Digital cameras put the news in your hands



Journalists were once easy to pick out in a crowd. They were the ones with a ‘press’ card sticking out of a felt fedora hat, furiously scribbling shorthand into their notepads.

Often they were flanked by a photographer, struggling under the weight of an old school camera with a flash large enough to temporarily blind everyone in the room.

Those days are long gone, of course. You might catch a journalist writing in a notepad, but fedora hats are definitely not in vogue.

Many of them now take their own photographs. Modern digital cameras provide perfect pictures at the click of a button and can fit in your pocket. Which begs the question – why can’t anyone do it? Well, they can.

Citizen journalism is an increasing trend in the media. If you see something newsworthy unfolding before your eyes, your first instinct might well be to reach for your mobile phone and take a picture using its five megapixel camera.

Journalists can’t always be on the scene first and with the age of 24-hour news, we’re seeing the BBC, Sky and ITV turn to their viewers to tell the story. After all, if you’ve built the best snowman on your street then it’s only natural to want to show it off…

Weather forecasts are now preceded by a snapshot of a beautiful sunset taken by Kate from the Wirral, while George from Leamington Spa has been caught in the rain and wants everyone to see what it’s done to his hair.

Perhaps the moment when citizen journalism truly arrived was in the aftermath of the July 7 bombings. Seeing a line of passengers trudging through a tunnel to safety offered a perspective that journalists and photographers simply couldn’t get.

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Student protests over rising tuition fees have been captured by amateur photographers

Technology has moved on at such a rate in recent years that the difference between a professionally taken photograph and an amateur snap is no longer stark. It’s not uncommon to find 14.2 megapixel digital SLR cameras, enough to satisfy even the fussiest editor.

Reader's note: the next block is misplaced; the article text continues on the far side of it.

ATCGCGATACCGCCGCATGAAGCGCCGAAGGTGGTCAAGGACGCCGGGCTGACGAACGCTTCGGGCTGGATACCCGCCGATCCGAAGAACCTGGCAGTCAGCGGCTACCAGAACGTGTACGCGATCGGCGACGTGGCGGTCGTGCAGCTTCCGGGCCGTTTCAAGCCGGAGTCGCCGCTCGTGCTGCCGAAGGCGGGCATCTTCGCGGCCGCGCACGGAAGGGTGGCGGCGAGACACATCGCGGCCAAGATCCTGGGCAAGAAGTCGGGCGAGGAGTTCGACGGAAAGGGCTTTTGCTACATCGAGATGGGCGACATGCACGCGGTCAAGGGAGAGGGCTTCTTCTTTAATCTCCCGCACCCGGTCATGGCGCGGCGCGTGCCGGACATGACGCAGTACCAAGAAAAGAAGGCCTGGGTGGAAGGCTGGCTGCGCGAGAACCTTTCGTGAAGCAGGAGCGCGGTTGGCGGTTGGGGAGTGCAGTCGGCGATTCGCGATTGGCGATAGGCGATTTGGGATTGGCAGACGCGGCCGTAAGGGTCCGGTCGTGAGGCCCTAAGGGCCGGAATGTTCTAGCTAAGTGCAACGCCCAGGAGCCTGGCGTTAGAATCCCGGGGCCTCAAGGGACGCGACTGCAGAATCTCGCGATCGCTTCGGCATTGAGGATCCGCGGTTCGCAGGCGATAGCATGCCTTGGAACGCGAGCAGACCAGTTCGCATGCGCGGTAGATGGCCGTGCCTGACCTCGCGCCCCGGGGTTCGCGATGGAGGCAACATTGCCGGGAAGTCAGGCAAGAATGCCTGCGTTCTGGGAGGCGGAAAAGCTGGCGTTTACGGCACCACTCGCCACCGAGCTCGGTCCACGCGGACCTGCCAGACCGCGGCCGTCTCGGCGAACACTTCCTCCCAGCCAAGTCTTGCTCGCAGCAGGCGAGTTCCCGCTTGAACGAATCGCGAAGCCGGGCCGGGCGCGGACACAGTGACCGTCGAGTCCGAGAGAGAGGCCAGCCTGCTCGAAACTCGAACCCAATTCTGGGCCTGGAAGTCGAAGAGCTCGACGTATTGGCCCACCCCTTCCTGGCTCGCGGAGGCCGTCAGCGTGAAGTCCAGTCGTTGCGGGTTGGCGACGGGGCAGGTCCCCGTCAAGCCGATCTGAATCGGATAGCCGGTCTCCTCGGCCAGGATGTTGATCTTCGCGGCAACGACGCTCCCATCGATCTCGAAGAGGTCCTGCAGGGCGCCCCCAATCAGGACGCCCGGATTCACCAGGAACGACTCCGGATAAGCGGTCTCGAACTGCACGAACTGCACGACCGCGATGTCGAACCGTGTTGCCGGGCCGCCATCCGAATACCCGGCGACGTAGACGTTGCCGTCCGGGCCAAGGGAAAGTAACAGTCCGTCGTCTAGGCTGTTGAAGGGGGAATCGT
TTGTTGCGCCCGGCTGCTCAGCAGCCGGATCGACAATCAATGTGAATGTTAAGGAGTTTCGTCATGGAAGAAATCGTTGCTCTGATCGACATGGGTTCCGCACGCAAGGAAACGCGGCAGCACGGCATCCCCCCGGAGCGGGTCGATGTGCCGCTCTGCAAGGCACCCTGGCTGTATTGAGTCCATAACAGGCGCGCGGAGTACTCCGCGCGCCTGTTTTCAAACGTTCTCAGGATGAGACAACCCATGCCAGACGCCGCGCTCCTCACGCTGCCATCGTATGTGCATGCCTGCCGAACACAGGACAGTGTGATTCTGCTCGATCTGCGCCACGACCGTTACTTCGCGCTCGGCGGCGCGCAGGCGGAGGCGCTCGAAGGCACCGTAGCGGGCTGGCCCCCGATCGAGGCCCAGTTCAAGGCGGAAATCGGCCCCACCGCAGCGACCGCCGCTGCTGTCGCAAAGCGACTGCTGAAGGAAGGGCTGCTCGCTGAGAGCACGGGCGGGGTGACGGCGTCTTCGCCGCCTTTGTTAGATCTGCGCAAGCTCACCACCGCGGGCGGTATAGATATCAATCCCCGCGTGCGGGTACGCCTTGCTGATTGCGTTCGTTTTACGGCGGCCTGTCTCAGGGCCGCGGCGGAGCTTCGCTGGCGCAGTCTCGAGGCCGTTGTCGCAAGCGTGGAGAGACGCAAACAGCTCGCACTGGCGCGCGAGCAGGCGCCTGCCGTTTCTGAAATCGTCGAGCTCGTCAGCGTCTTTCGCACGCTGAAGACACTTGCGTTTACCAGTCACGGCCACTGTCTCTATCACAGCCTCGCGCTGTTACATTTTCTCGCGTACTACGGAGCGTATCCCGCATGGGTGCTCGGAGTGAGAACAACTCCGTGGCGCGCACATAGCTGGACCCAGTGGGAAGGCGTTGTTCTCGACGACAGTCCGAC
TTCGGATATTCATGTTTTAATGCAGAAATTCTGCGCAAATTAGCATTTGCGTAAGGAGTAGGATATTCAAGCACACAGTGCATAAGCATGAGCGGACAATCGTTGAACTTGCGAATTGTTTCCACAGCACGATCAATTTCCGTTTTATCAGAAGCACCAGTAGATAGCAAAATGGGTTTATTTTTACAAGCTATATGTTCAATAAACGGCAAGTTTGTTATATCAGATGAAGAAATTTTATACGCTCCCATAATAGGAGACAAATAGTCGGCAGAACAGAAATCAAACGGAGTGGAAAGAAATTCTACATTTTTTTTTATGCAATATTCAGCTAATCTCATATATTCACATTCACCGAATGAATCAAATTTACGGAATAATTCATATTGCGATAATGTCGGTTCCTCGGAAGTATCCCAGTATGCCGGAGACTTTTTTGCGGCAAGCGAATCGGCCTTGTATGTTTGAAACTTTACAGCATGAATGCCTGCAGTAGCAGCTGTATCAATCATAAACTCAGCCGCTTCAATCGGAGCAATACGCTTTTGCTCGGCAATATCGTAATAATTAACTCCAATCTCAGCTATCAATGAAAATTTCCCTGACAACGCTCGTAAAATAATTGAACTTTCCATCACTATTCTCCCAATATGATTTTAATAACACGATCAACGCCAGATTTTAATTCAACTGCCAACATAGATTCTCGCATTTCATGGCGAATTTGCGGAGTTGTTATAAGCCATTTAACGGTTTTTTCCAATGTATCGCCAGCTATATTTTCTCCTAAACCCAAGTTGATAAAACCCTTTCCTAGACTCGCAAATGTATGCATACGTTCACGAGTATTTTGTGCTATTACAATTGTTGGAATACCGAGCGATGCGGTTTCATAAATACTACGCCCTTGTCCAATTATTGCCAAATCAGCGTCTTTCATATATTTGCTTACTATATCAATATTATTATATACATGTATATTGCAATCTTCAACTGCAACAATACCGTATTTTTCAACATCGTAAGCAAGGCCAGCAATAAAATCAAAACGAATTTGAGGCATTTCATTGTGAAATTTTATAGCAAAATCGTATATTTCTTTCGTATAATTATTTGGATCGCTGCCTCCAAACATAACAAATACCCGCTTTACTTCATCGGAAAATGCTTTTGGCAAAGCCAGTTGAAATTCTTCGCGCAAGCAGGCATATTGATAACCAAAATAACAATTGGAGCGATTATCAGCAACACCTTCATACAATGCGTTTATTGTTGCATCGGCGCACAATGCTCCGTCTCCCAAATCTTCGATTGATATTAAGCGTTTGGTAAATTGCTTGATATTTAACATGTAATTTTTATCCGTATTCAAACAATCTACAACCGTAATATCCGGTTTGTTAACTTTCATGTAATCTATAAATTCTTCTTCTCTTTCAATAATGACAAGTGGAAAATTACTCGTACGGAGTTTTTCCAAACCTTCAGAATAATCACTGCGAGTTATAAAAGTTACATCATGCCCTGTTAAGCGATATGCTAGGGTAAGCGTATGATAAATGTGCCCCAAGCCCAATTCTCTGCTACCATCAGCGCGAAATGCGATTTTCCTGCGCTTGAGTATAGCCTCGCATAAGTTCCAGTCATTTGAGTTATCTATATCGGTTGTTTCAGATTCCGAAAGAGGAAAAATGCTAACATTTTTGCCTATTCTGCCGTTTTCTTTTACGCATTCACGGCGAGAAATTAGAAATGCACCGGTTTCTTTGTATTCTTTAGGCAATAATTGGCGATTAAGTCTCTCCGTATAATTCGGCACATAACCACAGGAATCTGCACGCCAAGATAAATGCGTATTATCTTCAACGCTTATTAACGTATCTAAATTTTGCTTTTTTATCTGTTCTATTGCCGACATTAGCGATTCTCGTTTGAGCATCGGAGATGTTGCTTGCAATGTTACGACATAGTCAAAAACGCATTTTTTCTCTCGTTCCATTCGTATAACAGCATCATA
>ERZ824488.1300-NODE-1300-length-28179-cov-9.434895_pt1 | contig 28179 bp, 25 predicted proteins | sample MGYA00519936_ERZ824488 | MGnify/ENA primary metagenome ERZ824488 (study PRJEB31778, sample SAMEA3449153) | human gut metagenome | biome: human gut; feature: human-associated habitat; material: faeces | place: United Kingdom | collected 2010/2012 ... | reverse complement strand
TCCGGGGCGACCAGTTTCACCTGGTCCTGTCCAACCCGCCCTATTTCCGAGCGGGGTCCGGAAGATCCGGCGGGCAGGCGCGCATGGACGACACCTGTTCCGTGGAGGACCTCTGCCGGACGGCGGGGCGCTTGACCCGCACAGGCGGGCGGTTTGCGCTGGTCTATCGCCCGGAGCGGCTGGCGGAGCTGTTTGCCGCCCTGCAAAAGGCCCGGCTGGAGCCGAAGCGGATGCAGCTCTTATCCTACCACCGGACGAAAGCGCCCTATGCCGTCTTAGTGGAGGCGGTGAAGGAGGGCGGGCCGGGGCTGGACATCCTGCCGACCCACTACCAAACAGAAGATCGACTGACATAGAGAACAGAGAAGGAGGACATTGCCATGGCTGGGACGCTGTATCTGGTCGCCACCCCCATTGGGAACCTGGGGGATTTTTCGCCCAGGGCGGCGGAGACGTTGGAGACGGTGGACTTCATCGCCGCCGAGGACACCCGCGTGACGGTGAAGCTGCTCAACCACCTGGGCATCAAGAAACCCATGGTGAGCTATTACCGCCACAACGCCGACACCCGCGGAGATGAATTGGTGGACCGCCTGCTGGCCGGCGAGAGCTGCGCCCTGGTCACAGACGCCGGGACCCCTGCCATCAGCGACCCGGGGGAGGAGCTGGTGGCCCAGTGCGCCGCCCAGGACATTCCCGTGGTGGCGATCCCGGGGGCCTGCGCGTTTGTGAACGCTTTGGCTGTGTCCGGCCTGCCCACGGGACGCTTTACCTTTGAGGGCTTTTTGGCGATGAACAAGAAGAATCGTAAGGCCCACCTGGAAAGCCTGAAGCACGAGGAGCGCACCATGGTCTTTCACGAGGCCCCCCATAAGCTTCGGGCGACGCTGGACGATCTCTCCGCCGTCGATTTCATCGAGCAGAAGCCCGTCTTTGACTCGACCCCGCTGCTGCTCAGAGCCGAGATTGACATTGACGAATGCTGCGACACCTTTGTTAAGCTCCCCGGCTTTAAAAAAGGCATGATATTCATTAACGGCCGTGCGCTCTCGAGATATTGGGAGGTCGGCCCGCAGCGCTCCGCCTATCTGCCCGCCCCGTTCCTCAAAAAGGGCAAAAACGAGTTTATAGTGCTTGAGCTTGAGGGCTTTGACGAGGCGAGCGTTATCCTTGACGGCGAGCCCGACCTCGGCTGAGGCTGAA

It’s much quicker, too. A photograph on a mobile phone can be emailed or sent by picture message, ready to be used on the news instantly. How long is it before high quality streaming video can be sent from mobile phones to provide live footage for television news?

Citizen journalism doesn’t come without its pitfalls though. Many photographers have found they are no longer required by their newspaper, with journalists told to take their own photographs.

Celebrities in particular must feel as if they are constantly in the spotlight. They know if they misbehave in public then it will almost certainly end up in the tabloids – and there’s no denying it because the camera never lies!

Fraudulent photos can also leave egg on the faces of news editors. A couple of hours work with photo editing software can make it look like aliens are hovering over Buckingham Palace – just make sure you don’t fall for it.

But when used the right way, citizen journalism is a great addition to news coverage. We crave information and want to know about things as soon as they happen, but journalists can’t always be there first.

The internet has helped us realise how important interaction is, so us viewers shouldn’t feel lectured by their television and newspapers, we should be part of it.

Have you ever seen something that you wanted to share with the whole world? With the help of your digital camera, maybe next time you will make the front page.

_Would you like to have a go at being a citizen journalist? If you find the £10k Golden Ticket then you will be able to buy all the equipment you’ll need!_